As the ark of the Lord came into the city of David, Michal daughter of Saul looked out of the window, and saw King David leaping and dancing before the Lord; and she despised him in her heart. — 2 Samuel 6:13
The God-culture I grew up in didn’t take the divine name too lightly. “Thee, thou, thine.” Those were the words, fresh from the King James Version, that you used if you were to write a hymn, for example. “Have thine own way, Lord” sounded better as a hymn than “Have it your way, Lord.” Such language showed reverence and respect.
Prayers and litanies also used this verbage. I still remember the old language from a communion ritual: “We have sinned against thine divine majesty…and bewail our manifold sins and wickedness.” I don’t remember exactly what those sins were, but I bewailed them.
Don’t hear such language much today in church, do you? God has become a lot more familiar. “You, your, yours.” Saying the old language now sounds foreign, stiff, unauthentic.
And that’s good, I think. The fewer things we erect to keep from bringing our real selves to God, the better. Sure, God is always “out there:” there’s an otherness and transcendence about the Lord that always requires a bowing of the knee and a confession of weakness. But if Jesus called God “Daddy,” then Daddy wants us to be authentic children who can jump on the divine back for a horsie ride. I can’t see a four year old saying, “Father, might I jump upon thine back?”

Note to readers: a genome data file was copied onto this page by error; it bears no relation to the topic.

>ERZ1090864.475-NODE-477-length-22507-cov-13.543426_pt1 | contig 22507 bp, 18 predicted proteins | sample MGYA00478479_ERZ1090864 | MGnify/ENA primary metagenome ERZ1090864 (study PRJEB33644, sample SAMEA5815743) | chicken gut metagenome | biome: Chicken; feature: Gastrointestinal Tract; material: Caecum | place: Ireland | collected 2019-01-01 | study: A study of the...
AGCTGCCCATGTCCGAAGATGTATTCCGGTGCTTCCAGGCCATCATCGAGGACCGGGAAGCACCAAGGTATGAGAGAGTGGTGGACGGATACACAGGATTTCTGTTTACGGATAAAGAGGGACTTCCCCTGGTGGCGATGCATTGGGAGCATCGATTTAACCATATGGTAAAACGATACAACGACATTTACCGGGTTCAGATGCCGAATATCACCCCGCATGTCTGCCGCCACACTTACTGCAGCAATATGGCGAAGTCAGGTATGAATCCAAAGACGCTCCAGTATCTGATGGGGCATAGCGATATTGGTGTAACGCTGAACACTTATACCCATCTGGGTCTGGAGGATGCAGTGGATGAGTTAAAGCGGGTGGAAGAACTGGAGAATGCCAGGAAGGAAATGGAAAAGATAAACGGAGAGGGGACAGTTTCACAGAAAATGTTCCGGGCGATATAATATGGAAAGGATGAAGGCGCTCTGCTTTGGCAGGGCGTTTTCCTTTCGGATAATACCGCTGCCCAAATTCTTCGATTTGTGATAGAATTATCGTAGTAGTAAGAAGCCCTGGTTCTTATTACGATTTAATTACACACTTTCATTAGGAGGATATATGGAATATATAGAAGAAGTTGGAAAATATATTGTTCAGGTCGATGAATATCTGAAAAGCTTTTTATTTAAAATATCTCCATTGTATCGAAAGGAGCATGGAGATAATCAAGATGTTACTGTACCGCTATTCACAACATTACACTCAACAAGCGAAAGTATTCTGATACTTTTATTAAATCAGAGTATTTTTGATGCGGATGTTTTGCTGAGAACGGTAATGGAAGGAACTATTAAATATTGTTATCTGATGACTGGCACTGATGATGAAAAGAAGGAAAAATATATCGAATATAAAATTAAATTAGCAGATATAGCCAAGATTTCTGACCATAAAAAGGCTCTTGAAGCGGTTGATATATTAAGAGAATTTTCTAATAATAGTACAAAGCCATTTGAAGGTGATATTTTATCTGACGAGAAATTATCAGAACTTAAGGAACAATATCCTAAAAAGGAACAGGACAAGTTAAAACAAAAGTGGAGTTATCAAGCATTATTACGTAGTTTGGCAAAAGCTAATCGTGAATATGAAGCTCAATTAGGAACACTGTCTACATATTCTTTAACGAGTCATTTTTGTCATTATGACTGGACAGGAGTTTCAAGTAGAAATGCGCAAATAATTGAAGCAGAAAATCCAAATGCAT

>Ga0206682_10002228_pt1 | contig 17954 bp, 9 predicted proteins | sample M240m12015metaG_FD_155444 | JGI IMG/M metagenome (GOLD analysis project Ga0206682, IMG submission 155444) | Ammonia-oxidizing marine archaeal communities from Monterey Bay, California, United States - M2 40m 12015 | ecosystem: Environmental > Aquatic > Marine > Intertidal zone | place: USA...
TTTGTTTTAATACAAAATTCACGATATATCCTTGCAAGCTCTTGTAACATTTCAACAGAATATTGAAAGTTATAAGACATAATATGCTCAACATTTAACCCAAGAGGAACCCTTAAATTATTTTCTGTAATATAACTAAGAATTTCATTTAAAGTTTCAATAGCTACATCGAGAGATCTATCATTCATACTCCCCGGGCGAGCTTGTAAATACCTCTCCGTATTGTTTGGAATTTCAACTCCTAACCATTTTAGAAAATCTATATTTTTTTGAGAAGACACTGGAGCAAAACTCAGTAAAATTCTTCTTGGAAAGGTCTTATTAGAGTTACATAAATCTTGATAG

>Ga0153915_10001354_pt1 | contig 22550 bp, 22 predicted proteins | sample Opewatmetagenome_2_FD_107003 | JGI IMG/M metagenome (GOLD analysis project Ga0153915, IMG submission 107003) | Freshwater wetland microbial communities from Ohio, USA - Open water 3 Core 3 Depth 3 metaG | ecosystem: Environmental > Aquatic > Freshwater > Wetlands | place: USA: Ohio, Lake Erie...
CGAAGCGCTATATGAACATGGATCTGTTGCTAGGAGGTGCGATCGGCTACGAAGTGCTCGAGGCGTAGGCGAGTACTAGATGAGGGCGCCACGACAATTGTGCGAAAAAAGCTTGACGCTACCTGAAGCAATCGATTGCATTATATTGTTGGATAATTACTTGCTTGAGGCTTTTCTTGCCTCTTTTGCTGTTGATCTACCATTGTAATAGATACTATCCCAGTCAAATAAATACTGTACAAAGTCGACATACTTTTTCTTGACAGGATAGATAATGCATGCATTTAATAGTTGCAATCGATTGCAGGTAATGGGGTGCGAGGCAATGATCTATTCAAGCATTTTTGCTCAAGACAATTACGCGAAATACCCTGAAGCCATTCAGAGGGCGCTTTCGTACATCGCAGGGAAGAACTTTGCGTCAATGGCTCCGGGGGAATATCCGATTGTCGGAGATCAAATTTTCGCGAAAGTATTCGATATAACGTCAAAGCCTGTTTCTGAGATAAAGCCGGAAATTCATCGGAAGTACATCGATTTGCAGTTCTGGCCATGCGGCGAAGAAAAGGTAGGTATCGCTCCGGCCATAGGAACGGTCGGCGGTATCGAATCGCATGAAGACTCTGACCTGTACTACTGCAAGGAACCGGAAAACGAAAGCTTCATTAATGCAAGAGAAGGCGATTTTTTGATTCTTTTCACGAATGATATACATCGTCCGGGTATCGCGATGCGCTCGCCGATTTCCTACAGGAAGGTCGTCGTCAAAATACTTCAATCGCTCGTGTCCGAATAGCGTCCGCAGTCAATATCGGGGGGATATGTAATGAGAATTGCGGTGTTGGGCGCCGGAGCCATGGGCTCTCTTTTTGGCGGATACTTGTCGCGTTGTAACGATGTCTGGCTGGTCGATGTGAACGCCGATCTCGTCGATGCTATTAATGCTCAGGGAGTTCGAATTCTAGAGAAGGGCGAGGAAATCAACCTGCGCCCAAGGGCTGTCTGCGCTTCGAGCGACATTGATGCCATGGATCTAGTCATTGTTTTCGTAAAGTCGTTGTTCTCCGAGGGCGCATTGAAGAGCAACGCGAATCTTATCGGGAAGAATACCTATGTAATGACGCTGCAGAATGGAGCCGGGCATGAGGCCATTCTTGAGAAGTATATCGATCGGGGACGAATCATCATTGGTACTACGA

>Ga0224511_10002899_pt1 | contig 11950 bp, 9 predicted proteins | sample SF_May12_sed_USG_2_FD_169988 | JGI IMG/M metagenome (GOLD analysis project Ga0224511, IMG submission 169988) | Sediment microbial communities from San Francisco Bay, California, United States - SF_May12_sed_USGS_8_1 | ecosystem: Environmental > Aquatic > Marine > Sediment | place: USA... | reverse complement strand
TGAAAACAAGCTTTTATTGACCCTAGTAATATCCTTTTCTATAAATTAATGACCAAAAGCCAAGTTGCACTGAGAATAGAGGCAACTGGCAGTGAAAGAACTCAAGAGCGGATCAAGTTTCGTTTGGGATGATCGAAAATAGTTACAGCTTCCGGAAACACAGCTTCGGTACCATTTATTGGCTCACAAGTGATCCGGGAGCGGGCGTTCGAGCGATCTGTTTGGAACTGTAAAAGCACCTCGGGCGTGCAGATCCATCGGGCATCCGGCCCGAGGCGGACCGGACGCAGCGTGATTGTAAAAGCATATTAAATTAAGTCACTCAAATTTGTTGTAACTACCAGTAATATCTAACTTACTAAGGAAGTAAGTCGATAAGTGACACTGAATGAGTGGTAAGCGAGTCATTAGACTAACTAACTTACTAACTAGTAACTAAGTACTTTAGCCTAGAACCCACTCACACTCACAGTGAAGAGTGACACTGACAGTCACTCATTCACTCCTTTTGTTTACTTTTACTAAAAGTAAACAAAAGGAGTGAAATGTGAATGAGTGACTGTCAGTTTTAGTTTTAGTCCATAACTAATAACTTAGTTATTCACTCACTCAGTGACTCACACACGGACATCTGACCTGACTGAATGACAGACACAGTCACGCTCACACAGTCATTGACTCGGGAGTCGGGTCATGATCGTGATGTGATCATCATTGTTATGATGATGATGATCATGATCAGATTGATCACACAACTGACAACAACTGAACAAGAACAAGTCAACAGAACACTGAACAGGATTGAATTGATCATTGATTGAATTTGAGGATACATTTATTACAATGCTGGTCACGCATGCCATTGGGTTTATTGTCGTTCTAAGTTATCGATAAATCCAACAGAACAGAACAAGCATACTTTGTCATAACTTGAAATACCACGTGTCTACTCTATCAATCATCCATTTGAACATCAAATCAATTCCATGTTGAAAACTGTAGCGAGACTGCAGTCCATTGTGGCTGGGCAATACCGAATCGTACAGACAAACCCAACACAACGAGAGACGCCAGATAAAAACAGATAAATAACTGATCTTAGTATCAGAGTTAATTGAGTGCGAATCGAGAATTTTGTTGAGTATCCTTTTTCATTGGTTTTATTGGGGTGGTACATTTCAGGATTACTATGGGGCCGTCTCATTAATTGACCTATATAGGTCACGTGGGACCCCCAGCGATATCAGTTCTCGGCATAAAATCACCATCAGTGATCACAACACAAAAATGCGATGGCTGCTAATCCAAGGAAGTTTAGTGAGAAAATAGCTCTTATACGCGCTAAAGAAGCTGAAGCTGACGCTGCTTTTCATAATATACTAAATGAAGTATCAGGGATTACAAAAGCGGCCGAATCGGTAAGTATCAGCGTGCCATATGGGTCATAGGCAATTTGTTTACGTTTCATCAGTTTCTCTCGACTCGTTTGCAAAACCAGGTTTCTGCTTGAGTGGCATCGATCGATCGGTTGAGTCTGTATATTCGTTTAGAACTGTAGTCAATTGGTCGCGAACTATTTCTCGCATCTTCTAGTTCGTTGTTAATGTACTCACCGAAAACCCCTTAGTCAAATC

Michal, King Saul’s daughter who was in an arranged marriage with David, saw David being uninhibited in worshipping God, taking off his formal bulky robes so he could more freely dance and sing. The sight nauseated her. He should have been in robes, looking honorable and respected as the anointed one of Yahweh Almighty. Later she complained to him, “How did Israel’s king honor himself today? By exposing himself in plain view of the female servants of his subjects like any indecent person would!” (2 Samuel 6:20)
Enough about the artificial formalities that keep the focus more on us and keep the intimacy-wanting God at a distance.